‘Time Is Money’ Is A Central Element Of The Way We Model Our Reality
Have you ever wondered why most banks tend to have clocks posted outside their buildings? Is it just some kind of tradition that started somewhere, or is there a deeper meaning involved? Well, it’s not accident that banks and banker are obsessed with clocks. More than anyone else, bankers understand: Time is money.
On a simple level, it’s not difficult to understand why. Just for the sake of example, let’s say you borrow $1000 from a bank at rate of 5% annual interest. In one year, you would pay back the loan, the $1000 plus 5%, for a total of $1,050. The bank used “time” – one year, to change your $1000 to $1050.
The concept that time is money goes back to at least to a man by the name of Martín de Azpilcueta, a Spanish economist who lived in the 1500s. He was one of the first to develop a specific concept or theory of money and its connection to time.
But the idea that “time is money” can be traced back to at least 200 years before the days of Azpilcauta The tradition of banks posting clocks outside their establishments began in the early Middle Ages, according to sociologist Morris Berman. After the Thirteenth Century clocks in Italian cities “struck the 24 hours of the day,” Berman said in his book, “The Reenchantment of the World.”
It’s no accident that a new form of economic commerce was emerging in the 13th and 14th Centuries, Berman said, especially in Italy, where a new form of economic reckoning was replacing the old, crumbling feudal systems. That new form of economics was the dawning of a new kind economic system: Capitalism. Of course, true free-market capitalism as we know it today would not solidify until about the 1700s, but the idea that money could be affected or leveraged by the passage of time was off and running in Europe well back into the Middle Ages.
Today, most people take it for granted that “time is money.” It’s a concept that has become so embedded in our every day way of life, and set so deeply into our thinking, we can’t imagine a time or world when this wasn’t so. But before year 1200, say, almost no one thought of time as money. An actual mechanical clock for people to read was rare. (Sundials and water clocks go back many centuries, but that’s another story!). Before the invention of modern clocks, there was not such an obsession over time.
Millions of people today get paid “by the hour” which really drives home the concept that time is money. “If I work 8 hours for $10 per hour, I earn $80!” And note how the concept of time works into our language in many ways. If a person puts in more than 40 hours per week, that is considered “overtime.” This latter “kind” of time, “overtime,” is often more valuable than “regular time” because the person gets a higher rate for working more hours.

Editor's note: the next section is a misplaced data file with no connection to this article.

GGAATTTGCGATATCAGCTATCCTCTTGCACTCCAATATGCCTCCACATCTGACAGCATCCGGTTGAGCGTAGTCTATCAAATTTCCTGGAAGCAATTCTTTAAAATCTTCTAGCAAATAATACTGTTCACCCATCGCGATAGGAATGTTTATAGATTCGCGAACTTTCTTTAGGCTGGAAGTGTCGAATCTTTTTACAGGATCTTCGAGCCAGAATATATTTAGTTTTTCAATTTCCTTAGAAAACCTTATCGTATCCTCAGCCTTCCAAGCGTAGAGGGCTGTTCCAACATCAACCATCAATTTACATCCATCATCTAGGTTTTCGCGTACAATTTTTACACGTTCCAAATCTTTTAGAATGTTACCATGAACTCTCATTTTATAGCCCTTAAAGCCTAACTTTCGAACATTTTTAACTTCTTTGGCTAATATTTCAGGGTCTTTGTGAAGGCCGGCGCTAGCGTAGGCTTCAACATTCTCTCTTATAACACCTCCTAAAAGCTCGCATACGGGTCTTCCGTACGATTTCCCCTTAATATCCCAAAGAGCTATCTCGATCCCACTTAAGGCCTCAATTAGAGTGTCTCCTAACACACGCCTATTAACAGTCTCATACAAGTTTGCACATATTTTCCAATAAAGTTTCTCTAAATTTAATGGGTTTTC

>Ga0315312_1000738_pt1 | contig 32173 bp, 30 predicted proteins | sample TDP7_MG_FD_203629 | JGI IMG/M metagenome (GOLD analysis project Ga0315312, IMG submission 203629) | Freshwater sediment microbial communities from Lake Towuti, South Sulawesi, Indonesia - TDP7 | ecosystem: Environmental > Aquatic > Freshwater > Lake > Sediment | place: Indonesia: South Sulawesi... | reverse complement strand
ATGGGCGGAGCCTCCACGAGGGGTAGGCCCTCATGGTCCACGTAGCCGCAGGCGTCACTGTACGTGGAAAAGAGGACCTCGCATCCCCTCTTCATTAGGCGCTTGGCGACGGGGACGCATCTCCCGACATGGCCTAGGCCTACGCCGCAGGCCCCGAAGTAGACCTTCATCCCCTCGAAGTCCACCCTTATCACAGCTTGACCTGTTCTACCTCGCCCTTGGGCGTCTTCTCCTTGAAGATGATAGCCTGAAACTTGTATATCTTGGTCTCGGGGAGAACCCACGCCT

Because time is money, the business of “effective time management” has become an industry in itself. You can buy books on how to use your time more wisely, take seminars on time management, and learn “tricks” to make more effective use of your time. We all are interested in using our time better because this generally helps us to make more money.
Interestingly, one of the ways to make even more money is to get away from working for pay based strictly on time. Some people don’t get paid by the hour, but rather by the year, with an annual salary. Salaried jobs in general are higher paid than hourly wage-working jobs. The trouble with hourly wages is that there are only so many hours in the day, so no matter how much you want to work, your time is limited.
But those who want to make real money, big money, learn to leverage time to their advantage. That’s what banks do. After a banker makes a loan, his work is finished and time becomes his ally. The banker creates a loan, and then another, and another – and soon he has all kinds of instruments earning money for him – and his money is being compounded by time. It’s an incredibly way to make time work for you, rather than working “for a time” to earn a finite about of money.
Most have the “time is money” embedded into our consciousness from a very early age, to the point that we assume it is a natural part of existence. But there is nothing natural about it – it’s an artificial concept that has been around for only the last 500 or 600 years.